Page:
Adventurous wine lovers no longer need to contain their oenology-based destination travel to the usual suspects of France, Napa and New Zealand — these days, you’re more likely to find the world’s most exotic and exciting wines as far flung as Asia or the tip of South America.
“Great wines these days are coming from Corsica, Greece, Canary Islands, Madeira, Patagonia — hell, even China,” Michael Cruse, owner/winemaker at Cruse Wine Company (and one of our 2018 Influencers), tells the Gazette. “The first four are all known for native varieties which, honestly, basically means a bunch of things every wine lover has a hard time keeping track of. Patagonia and China essentially grow international varieties: Pinot and Chardonnay for the former, Cabernet Sauvignon and other Bordeaux varieties for the latter.”
Of course, the growing of grapes for wine in many of these regions isn’t a newfangled fad: In areas like Corsica and China, cultivation has been underway for centuries. That’s where native varietals come in, like Corsica’s red grape sciaccarellu, grown mostly in the south, or niellucciu, a Sangiovese twin. Corsica’s volcanic soils are part of a hodgepodge of terroir in the nation, which also includes a blend of sandstone, clay, limestone and even granite — all of them asserting themselves in different regions and all of them lending distinct (and delightful) qualities to the wines lucky enough to be grown there.
So, too, is the lineage long and deep on the Canary Islands, which dates its wine growing back to at least the 15th century, and whose remoteness allowed it to avoid the deadly phylloxera aphid that wiped out much of Europe’s vineyards from the 1860s to the 1880s. Back then, hardy and immune American rootstock came to the rescue (hooray!), but if you’re a diehard wine purist, the ability of Canary Islands roots to spring vines directly, thus yielding ungrafted vintages, can be particularly appealing. There you might also look for the native rosado wine, made from the listán negro grape, which fell out of favor in California after the Spanish lost control of the territory, but is very much alive and well on the Islands. Also popular? Negramoll, a red grape; malvasia, most often used locally to make espumoso, a dry, sparkling treat; or listán blanco, the area’s go-to white varietal.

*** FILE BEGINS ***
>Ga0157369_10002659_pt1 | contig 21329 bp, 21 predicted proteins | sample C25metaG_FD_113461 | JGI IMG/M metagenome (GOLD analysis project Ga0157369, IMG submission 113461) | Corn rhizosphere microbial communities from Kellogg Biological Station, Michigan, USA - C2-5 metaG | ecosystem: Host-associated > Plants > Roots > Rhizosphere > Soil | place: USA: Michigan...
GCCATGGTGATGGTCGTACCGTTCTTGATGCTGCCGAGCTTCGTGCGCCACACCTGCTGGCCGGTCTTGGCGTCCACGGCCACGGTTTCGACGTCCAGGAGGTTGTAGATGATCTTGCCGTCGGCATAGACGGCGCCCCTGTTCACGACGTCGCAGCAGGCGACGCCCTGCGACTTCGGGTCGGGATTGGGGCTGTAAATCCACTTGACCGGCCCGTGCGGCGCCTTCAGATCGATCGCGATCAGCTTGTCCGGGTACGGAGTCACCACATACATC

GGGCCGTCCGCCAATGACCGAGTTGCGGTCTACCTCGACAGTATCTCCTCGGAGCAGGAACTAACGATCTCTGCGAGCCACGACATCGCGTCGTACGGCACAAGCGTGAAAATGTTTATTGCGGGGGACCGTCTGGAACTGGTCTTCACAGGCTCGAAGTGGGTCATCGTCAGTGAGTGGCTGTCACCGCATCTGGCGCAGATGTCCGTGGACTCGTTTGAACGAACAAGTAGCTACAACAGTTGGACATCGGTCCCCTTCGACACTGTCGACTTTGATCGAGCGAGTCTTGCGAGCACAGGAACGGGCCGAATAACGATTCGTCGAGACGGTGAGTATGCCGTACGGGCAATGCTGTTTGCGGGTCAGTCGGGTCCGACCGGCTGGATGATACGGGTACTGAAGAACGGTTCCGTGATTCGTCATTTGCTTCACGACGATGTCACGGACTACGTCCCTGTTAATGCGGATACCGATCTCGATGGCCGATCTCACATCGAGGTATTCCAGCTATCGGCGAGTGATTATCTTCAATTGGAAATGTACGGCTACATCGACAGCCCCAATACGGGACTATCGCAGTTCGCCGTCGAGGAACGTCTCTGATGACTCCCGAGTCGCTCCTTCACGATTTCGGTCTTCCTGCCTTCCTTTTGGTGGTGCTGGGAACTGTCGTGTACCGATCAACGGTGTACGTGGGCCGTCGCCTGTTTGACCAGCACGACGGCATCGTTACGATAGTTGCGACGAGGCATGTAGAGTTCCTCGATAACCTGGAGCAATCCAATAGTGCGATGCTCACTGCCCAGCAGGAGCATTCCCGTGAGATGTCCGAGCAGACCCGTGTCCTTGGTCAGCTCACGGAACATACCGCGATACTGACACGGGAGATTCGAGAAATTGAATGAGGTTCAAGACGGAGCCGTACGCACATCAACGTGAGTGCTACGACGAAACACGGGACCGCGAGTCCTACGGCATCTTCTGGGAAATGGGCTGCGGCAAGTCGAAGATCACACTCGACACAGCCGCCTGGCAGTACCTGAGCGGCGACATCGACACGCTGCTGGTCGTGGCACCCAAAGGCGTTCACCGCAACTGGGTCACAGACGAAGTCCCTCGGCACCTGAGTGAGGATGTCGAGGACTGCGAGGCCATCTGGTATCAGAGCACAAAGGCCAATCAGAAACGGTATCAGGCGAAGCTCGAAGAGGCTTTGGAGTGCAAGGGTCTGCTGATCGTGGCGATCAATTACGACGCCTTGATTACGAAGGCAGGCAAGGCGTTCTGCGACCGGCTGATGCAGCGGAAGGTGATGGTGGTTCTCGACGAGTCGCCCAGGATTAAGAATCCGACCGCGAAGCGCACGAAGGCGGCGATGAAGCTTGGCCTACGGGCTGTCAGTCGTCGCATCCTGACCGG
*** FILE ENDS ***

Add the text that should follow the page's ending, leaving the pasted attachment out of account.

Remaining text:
Friend of the Gazette and beloved local sommelier Dustin Wilson says that, for him, there are still gems to be found even in the Old Country. “I’m currently in Spain so a couple places here that I think are doing great things are Ribeiro, Ribeira Sacra and Rias Baixas, [all in] Galicia,” says Wilson, whose new Pac Heights-based wine store Somm is standing at the ready to help if you’re ever wondering where to begin on your wine journey.
Other tempting, sensational tasting adventures await in Patagonia, where a deep-seated and beautifully maintained tradition of winemaking from old growth Pinot Noir wines has led to both stalwart reds and delightful hybrids like Sassicaia, as well as Pinot Noir’s frisky and popular local cousin Malbec, which originally hails from the South of France. Another perk for some wine travelers might be the Río Negro Valley’s dearth of wine-intense tourism and all the pitfalls that come with those institutions (read: long lines, too many wineries packed into a small area and copycat vintages all in a row).
“You can Google a bit to see what is interesting, and Kermit Lynch imports quite a few wines just to get you started,” Cruse says. The real challenge is figuring out where to begin — but if you read to the end of this article, we have every confidence you have what it takes to become a wine adventurer!